Int Psychogeriatr. 2009 Oct;21(5):941-8
Publication Type
Article
Date
Oct-2009
Author
Lövheim Hugo
Sandman Per-Olof
Karlsson Stig
Gustafson Yngve
Author Affiliation
Department of Community Medicine and Rehabilitation, Umeå University, Sweden. hugo.lovheim@germed.umu.se
Source
Int Psychogeriatr. 2009 Oct;21(5):941-8
Date
Oct-2009
Language
English
Publication Type
Article
Keywords
Aged
Aged, 80 and over
Aggression - drug effects
Alzheimer Disease - drug therapy - epidemiology
Anti-Anxiety Agents - adverse effects - therapeutic use
Antidepressive Agents - adverse effects - therapeutic use
Antipsychotic Agents - adverse effects - therapeutic use
Cross-Sectional Studies
Drug Utilization - statistics & numerical data - trends
Female
Health Surveys
Homes for the Aged - statistics & numerical data
Humans
Hypnotics and Sedatives - adverse effects - therapeutic use
Male
Mental Disorders - drug therapy - epidemiology
Nursing Homes - statistics & numerical data
Psychotropic Drugs - adverse effects - therapeutic use
Residential Facilities - statistics & numerical data
Sweden
Treatment Outcome
Abstract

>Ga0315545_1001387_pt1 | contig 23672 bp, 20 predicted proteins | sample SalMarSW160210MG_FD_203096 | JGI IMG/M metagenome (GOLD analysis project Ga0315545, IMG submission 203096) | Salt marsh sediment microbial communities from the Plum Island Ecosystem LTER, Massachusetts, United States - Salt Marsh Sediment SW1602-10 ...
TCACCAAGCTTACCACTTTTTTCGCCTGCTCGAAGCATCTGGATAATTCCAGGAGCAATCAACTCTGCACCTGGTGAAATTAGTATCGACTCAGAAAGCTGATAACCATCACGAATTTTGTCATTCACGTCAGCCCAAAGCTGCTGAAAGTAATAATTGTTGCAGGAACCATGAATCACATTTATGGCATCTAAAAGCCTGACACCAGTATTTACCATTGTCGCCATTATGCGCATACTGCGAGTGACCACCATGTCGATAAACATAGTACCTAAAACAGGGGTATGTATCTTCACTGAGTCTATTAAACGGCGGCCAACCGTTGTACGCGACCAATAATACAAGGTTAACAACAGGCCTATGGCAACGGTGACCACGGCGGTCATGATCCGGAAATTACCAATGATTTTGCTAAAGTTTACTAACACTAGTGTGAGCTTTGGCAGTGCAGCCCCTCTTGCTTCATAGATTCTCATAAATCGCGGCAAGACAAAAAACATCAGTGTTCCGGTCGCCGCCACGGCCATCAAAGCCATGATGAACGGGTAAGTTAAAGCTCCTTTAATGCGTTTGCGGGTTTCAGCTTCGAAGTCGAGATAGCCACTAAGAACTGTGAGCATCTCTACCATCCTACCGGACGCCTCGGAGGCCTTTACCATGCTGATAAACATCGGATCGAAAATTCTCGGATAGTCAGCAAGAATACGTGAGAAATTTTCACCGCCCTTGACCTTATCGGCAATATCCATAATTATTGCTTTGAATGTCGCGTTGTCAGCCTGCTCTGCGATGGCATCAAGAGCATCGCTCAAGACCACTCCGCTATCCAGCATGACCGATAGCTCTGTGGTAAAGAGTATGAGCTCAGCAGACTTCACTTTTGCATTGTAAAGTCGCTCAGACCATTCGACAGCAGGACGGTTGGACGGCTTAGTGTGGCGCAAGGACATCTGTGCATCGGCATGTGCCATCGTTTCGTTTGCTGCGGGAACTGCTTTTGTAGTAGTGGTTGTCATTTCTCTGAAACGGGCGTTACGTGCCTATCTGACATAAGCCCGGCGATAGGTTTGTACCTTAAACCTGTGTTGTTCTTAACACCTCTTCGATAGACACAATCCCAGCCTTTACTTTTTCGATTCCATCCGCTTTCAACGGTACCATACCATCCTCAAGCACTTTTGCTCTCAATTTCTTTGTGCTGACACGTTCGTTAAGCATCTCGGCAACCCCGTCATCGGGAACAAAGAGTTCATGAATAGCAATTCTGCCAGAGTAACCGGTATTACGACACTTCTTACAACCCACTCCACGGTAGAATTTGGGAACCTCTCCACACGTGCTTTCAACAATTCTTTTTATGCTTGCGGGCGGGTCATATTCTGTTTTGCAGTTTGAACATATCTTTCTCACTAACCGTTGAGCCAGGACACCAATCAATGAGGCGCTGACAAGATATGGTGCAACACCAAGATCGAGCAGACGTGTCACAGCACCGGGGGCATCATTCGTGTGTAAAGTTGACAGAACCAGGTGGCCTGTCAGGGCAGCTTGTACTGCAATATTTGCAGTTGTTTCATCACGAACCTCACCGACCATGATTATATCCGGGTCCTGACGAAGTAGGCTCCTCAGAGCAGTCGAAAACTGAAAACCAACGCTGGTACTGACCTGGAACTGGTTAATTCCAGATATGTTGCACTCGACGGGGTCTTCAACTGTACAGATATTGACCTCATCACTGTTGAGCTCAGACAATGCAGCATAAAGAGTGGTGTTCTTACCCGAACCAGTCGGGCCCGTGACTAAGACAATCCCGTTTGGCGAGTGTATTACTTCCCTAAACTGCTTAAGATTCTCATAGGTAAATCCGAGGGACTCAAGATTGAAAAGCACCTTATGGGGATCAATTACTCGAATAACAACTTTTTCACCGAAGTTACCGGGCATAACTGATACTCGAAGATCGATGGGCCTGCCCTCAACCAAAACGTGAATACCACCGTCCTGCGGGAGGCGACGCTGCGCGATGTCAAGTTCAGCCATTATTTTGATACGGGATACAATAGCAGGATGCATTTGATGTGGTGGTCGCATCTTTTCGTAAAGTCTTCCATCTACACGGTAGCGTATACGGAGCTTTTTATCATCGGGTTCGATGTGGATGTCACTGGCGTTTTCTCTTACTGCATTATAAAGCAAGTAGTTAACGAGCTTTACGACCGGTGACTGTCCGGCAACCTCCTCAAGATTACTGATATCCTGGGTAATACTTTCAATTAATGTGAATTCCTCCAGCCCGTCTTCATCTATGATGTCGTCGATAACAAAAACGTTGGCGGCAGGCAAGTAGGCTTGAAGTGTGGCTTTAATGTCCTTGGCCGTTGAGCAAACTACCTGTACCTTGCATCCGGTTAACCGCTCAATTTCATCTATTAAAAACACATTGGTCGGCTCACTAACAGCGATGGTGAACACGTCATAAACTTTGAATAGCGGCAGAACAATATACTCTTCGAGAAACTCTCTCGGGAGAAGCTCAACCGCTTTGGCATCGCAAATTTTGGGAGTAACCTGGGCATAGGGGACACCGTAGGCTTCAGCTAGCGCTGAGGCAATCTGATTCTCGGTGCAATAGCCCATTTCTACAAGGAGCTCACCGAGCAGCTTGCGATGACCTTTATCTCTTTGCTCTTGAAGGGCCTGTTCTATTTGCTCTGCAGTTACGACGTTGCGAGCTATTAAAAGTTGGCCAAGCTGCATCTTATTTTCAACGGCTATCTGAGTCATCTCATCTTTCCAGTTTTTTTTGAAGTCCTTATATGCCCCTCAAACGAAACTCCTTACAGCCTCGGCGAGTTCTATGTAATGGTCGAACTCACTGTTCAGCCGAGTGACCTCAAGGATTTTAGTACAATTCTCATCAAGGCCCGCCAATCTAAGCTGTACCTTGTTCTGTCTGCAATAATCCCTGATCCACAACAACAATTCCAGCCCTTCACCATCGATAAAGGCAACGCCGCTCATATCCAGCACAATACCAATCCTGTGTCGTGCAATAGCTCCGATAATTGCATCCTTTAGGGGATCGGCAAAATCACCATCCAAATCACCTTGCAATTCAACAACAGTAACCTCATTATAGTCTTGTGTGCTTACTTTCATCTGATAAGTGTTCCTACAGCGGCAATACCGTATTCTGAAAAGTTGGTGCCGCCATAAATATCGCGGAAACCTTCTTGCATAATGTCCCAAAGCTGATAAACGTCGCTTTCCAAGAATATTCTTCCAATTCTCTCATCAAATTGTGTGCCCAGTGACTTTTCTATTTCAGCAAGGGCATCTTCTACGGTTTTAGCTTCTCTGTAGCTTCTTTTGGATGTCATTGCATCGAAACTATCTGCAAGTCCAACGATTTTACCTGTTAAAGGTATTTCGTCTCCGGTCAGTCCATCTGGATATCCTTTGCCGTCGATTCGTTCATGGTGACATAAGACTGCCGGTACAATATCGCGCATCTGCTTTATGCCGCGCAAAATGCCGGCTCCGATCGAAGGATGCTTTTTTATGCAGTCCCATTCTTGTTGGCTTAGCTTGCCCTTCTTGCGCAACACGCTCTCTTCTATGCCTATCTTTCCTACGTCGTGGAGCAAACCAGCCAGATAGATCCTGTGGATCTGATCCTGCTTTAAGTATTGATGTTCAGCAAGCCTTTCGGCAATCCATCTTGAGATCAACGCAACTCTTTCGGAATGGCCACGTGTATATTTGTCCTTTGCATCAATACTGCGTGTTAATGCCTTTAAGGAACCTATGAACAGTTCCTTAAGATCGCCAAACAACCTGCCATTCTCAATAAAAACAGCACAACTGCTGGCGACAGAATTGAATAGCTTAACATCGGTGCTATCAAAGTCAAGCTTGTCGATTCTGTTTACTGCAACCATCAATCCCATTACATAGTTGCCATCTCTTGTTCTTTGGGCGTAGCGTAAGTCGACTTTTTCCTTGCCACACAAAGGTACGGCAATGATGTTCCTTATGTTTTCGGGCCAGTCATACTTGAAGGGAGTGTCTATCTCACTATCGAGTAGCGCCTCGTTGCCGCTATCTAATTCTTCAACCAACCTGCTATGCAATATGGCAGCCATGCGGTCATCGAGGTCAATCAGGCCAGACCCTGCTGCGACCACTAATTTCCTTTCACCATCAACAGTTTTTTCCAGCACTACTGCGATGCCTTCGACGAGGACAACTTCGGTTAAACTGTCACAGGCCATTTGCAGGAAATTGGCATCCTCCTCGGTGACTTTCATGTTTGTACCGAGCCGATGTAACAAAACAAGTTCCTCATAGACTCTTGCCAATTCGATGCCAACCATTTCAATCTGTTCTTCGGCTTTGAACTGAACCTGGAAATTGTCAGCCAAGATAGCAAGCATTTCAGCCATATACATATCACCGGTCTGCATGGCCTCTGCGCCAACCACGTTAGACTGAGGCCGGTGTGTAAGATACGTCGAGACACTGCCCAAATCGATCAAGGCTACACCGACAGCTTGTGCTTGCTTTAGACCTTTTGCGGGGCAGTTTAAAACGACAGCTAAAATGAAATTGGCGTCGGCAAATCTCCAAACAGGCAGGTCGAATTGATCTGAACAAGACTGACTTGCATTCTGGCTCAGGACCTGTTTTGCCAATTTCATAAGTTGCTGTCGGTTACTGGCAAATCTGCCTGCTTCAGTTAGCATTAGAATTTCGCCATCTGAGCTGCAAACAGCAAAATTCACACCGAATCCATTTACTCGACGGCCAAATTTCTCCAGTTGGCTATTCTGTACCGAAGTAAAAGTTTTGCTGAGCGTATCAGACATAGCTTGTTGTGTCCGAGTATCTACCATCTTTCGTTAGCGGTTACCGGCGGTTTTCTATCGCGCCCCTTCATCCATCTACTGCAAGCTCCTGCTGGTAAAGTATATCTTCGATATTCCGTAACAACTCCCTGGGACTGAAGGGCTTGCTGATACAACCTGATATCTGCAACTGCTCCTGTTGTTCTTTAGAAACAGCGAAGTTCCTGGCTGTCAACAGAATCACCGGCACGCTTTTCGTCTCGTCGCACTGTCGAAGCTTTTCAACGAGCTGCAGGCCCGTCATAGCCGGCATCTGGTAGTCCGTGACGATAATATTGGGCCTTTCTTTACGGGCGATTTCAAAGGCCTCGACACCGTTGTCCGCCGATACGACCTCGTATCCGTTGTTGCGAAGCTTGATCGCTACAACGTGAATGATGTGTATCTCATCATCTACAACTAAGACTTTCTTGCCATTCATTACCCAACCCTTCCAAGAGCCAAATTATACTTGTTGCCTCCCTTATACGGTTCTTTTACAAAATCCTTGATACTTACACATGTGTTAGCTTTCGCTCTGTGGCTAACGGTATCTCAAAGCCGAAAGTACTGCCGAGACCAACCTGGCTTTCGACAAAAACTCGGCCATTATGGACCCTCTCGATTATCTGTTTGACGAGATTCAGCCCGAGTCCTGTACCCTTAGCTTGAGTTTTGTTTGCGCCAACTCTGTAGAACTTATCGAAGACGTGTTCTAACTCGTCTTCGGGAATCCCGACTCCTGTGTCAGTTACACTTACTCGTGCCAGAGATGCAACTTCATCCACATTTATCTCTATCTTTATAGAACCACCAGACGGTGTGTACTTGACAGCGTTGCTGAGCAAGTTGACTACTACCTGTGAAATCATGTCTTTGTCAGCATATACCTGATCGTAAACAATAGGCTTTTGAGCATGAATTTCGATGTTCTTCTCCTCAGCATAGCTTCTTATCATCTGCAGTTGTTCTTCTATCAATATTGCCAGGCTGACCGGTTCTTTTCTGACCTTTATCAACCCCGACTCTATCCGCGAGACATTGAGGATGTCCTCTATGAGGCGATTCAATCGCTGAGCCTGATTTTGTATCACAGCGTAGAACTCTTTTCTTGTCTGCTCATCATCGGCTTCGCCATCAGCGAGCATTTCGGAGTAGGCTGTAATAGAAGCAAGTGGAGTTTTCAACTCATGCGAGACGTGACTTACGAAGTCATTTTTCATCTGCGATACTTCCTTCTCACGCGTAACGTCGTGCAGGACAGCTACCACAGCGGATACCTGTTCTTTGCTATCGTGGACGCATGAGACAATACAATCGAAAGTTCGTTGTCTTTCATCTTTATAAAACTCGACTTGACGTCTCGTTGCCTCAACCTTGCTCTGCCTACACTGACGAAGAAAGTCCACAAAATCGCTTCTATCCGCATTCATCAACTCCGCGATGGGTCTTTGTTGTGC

BACKGROUND: People with a dementia disorder often live in institutional care facilities, particularly when the dementia disorder becomes severe or complicated by various behavioral disturbances. The aim of the present study was to analyze and compare the one-week prevalence of various behavioral symptoms and psychotropic drug treatment among people with cognitive impairment living in institutional care, in two large, comparable samples from 1982 and 2000. METHODS: A comparison was made between two cross-sectional samples, collected in 1982 and 2000 respectively, comprising 3404 participants with cognitive impairment living in geriatric care units in the county of Västerbotten, Sweden. Behavioral symptoms were measured using the Multi-Dimensional Dementia Assessment Scale (MDDAS) and cognition was measured using Gottfries' cognitive scale. RESULTS: Eight out of 25 behavioral symptoms had become less common, and six more common, after controlling for demographic changes. Regressive behavior, resistance to care and passiveness became less common, while certain aberrant motor behaviors showed an increased prevalence. Antidepressant drug use increased from 6.8% to 43.2%, antipsychotic drug use decreased from 38.0% to 26.2% and anxiolytics, hypnotic and sedative drug use increased from 12.7% to 38.5%. CONCLUSION: One-week prevalence of regressive symptoms and resistance to care had decreased and there were signs of a generally increased activity level among old people with cognitive impairment living in institutional geriatric care in 2000 compared to 1982. These changes may be an effect of the extensive changes in pharmacological treatments and in the organization of institutional geriatric care.